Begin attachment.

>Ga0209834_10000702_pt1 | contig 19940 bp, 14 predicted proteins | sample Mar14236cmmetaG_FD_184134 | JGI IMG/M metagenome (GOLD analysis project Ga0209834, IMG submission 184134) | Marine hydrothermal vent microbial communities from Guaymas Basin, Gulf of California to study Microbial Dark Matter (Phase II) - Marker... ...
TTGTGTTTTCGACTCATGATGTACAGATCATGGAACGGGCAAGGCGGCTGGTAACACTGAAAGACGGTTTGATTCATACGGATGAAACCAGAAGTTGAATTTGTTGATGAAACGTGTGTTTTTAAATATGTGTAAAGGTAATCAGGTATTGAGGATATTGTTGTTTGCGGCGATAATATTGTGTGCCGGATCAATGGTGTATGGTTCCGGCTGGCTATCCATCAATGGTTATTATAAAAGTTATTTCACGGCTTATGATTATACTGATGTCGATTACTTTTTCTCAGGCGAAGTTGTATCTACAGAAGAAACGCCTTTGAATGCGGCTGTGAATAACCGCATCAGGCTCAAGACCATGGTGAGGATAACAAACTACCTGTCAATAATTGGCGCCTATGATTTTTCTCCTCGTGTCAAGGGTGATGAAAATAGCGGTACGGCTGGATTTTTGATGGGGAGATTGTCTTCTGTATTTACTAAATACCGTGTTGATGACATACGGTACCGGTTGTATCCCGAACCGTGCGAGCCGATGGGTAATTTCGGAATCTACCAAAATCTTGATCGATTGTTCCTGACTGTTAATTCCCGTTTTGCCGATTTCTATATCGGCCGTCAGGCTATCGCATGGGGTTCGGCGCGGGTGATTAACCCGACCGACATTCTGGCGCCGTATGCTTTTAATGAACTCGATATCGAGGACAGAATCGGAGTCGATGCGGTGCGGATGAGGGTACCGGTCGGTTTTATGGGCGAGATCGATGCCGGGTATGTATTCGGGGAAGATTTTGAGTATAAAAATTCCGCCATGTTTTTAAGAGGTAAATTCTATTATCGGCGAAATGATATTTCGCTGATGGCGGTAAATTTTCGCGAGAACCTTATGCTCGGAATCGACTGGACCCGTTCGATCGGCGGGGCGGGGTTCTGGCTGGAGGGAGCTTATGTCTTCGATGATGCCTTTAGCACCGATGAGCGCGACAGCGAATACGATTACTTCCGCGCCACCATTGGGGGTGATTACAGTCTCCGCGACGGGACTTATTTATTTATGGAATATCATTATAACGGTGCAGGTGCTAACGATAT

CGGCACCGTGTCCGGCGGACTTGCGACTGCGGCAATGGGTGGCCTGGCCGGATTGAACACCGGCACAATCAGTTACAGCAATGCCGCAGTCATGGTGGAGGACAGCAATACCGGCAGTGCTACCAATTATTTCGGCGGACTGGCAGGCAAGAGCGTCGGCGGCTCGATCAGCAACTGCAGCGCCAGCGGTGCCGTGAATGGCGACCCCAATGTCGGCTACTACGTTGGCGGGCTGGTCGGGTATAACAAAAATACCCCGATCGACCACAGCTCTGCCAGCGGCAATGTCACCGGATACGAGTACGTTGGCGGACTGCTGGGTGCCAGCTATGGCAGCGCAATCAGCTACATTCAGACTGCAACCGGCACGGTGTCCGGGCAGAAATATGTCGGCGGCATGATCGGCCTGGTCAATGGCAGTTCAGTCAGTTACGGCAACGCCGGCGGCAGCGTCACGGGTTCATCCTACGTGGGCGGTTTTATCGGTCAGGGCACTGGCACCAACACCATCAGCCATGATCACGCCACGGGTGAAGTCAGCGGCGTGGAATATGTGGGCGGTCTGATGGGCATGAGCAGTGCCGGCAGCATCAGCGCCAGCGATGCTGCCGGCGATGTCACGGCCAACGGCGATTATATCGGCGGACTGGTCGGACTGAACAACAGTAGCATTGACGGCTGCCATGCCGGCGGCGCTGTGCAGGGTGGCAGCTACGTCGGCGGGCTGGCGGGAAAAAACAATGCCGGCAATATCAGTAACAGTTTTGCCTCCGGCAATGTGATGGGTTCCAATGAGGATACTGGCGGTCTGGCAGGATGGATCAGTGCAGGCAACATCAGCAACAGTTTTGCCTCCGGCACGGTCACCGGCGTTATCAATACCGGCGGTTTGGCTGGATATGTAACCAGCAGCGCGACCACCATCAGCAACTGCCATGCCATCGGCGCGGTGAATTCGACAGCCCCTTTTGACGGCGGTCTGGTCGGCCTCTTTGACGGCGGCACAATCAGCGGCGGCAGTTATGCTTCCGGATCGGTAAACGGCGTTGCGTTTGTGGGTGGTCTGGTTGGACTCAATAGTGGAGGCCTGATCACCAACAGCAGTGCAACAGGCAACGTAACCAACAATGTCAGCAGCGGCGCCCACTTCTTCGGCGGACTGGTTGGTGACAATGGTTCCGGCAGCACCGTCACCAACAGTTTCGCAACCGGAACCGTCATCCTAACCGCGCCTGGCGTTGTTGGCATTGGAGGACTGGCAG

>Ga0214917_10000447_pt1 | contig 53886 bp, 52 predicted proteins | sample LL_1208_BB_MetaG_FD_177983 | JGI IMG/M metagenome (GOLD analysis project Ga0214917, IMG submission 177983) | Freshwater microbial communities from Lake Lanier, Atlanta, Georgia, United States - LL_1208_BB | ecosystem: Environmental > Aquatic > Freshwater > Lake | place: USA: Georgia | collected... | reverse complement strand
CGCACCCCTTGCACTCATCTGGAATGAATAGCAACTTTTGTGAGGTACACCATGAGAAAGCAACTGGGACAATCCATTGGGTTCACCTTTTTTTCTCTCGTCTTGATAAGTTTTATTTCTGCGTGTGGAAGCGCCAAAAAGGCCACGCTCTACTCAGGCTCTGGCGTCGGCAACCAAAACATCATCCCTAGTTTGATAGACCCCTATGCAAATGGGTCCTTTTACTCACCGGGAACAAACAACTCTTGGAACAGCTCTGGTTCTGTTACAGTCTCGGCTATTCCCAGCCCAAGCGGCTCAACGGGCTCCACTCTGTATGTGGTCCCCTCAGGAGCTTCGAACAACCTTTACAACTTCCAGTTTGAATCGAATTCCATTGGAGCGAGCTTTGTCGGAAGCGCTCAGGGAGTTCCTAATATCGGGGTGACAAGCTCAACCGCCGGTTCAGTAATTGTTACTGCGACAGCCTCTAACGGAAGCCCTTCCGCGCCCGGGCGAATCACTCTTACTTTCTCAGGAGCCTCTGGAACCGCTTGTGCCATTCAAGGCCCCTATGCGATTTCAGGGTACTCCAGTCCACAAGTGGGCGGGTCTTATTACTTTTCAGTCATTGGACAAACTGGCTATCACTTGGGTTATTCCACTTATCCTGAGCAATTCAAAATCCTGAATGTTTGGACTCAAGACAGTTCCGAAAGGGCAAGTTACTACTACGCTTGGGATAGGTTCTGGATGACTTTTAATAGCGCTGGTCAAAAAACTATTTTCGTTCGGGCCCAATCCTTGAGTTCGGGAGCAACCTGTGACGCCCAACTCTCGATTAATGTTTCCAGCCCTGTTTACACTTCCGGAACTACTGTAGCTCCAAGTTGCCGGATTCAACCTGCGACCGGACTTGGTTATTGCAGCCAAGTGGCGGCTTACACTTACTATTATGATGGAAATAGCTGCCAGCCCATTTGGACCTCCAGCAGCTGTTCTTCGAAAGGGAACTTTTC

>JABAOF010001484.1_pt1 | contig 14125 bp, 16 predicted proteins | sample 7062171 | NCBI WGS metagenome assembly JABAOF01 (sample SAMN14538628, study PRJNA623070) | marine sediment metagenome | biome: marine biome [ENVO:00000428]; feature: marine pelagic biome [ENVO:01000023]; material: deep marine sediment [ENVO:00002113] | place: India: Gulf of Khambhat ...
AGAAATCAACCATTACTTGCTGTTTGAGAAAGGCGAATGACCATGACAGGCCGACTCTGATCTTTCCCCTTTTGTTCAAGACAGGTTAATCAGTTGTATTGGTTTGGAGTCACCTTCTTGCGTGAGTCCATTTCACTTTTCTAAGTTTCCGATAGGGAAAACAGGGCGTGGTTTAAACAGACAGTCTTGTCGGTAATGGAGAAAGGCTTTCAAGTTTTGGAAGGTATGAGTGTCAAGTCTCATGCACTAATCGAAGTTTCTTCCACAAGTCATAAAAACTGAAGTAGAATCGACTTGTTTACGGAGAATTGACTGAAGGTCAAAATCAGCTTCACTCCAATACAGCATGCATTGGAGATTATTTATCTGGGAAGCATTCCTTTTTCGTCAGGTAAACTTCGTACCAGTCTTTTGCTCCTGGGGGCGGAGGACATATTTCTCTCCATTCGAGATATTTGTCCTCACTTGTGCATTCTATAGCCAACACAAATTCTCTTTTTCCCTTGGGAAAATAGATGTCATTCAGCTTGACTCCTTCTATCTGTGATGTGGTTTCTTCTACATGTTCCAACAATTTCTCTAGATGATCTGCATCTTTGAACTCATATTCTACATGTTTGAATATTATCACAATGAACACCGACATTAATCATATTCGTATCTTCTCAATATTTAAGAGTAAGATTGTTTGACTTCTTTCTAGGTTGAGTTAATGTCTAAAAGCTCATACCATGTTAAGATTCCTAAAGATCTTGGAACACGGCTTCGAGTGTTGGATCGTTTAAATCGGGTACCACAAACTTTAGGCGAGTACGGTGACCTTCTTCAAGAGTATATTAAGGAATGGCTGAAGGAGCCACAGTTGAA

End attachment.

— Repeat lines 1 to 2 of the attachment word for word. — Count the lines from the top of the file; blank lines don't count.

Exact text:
>Ga0209834_10000702_pt1 | contig 19940 bp, 14 predicted proteins | sample Mar14236cmmetaG_FD_184134 | JGI IMG/M metagenome (GOLD analysis project Ga0209834, IMG submission 184134) | Marine hydrothermal vent microbial communities from Guaymas Basin, Gulf of California to study Microbial Dark Matter (Phase II) - Marker... ...
TTGTGTTTTCGACTCATGATGTACAGATCATGGAACGGGCAAGGCGGCTGGTAACACTGAAAGACGGTTTGATTCATACGGATGAAACCAGAAGTTGAATTTGTTGATGAAACGTGTGTTTTTAAATATGTGTAAAGGTAATCAGGTATTGAGGATATTGTTGTTTGCGGCGATAATATTGTGTGCCGGATCAATGGTGTATGGTTCCGGCTGGCTATCCATCAATGGTTATTATAAAAGTTATTTCACGGCTTATGATTATACTGATGTCGATTACTTTTTCTCAGGCGAAGTTGTATCTACAGAAGAAACGCCTTTGAATGCGGCTGTGAATAACCGCATCAGGCTCAAGACCATGGTGAGGATAACAAACTACCTGTCAATAATTGGCGCCTATGATTTTTCTCCTCGTGTCAAGGGTGATGAAAATAGCGGTACGGCTGGATTTTTGATGGGGAGATTGTCTTCTGTATTTACTAAATACCGTGTTGATGACATACGGTACCGGTTGTATCCCGAACCGTGCGAGCCGATGGGTAATTTCGGAATCTACCAAAATCTTGATCGATTGTTCCTGACTGTTAATTCCCGTTTTGCCGATTTCTATATCGGCCGTCAGGCTATCGCATGGGGTTCGGCGCGGGTGATTAACCCGACCGACATTCTGGCGCCGTATGCTTTTAATGAACTCGATATCGAGGACAGAATCGGAGTCGATGCGGTGCGGATGAGGGTACCGGTCGGTTTTATGGGCGAGATCGATGCCGGGTATGTATTCGGGGAAGATTTTGAGTATAAAAATTCCGCCATGTTTTTAAGAGGTAAATTCTATTATCGGCGAAATGATATTTCGCTGATGGCGGTAAATTTTCGCGAGAACCTTATGCTCGGAATCGACTGGACCCGTTCGATCGGCGGGGCGGGGTTCTGGCTGGAGGGAGCTTATGTCTTCGATGATGCCTTTAGCACCGATGAGCGCGACAGCGAATACGATTACTTCCGCGCCACCATTGGGGGTGATTACAGTCTCCGCGACGGGACTTATTTATTTATGGAATATCATTATAACGGTGCAGGTGCTAACGATAT